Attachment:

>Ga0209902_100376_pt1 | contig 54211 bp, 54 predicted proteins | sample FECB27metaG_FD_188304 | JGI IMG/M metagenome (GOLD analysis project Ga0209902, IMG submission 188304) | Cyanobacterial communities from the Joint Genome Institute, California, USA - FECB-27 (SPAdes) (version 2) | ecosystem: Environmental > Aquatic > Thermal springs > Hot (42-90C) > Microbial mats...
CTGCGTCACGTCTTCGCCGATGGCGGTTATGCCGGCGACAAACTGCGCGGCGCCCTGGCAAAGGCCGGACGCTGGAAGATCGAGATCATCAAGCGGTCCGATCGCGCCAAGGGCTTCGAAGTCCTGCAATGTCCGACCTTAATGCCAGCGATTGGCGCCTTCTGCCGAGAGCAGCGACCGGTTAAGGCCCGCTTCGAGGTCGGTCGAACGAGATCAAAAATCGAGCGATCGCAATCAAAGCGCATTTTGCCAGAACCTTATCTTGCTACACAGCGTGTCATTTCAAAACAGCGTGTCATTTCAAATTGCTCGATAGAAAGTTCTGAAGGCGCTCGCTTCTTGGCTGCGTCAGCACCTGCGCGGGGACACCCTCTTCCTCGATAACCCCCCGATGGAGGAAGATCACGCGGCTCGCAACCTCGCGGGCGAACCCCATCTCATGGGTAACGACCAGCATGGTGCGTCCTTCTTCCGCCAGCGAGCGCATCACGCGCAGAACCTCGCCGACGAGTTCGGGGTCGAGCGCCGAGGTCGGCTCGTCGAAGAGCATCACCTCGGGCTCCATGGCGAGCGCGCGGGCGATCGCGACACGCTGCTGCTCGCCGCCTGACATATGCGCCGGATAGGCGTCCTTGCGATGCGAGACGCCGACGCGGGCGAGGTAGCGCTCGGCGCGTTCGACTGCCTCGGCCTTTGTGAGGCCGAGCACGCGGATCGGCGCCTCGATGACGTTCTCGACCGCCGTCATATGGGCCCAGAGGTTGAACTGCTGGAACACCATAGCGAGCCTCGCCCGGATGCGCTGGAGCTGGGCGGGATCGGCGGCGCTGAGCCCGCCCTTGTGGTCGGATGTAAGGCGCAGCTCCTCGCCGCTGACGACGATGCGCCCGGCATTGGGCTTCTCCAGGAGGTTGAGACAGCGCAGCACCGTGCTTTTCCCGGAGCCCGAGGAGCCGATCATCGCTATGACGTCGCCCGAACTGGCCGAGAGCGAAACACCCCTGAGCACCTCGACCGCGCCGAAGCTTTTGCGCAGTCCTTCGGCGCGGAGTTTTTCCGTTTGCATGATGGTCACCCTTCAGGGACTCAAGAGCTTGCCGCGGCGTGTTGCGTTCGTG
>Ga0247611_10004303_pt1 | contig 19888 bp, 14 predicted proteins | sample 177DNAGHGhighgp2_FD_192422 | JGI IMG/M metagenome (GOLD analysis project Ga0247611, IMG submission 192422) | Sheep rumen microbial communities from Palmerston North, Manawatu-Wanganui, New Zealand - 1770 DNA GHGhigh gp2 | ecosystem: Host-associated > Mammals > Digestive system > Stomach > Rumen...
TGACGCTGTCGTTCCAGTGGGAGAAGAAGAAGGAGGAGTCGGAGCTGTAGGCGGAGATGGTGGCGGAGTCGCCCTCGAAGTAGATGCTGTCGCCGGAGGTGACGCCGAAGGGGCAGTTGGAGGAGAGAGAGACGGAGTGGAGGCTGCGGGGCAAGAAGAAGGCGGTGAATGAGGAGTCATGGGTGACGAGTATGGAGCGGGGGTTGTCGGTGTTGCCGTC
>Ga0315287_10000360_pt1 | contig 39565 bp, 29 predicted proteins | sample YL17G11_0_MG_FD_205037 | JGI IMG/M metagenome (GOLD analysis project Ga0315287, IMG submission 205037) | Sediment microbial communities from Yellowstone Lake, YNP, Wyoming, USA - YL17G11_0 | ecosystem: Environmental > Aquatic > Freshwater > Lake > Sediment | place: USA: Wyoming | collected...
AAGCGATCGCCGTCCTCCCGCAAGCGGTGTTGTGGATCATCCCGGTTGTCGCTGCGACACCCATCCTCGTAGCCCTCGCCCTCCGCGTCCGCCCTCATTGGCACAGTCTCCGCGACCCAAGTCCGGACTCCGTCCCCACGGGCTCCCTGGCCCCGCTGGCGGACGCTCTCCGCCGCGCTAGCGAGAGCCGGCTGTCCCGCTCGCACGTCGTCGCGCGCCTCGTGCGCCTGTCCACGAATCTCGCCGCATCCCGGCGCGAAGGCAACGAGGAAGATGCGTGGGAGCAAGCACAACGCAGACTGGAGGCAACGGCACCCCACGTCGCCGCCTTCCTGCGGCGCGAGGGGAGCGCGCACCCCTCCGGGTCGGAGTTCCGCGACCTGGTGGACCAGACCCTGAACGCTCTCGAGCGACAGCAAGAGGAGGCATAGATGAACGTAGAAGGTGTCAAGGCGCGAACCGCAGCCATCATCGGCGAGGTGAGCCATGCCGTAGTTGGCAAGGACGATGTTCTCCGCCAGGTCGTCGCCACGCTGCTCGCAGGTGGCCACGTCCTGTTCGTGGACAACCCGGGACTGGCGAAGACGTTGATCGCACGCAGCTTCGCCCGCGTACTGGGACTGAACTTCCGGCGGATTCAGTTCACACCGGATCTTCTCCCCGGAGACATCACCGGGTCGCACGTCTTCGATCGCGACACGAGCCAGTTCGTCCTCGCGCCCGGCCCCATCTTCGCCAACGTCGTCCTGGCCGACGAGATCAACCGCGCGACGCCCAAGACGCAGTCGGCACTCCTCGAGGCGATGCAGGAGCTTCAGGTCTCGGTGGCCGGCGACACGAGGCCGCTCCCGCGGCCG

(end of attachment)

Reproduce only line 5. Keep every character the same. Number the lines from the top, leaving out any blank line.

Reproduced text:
>Ga0315287_10000360_pt1 | contig 39565 bp, 29 predicted proteins | sample YL17G11_0_MG_FD_205037 | JGI IMG/M metagenome (GOLD analysis project Ga0315287, IMG submission 205037) | Sediment microbial communities from Yellowstone Lake, YNP, Wyoming, USA - YL17G11_0 | ecosystem: Environmental > Aquatic > Freshwater > Lake > Sediment | place: USA: Wyoming | collected...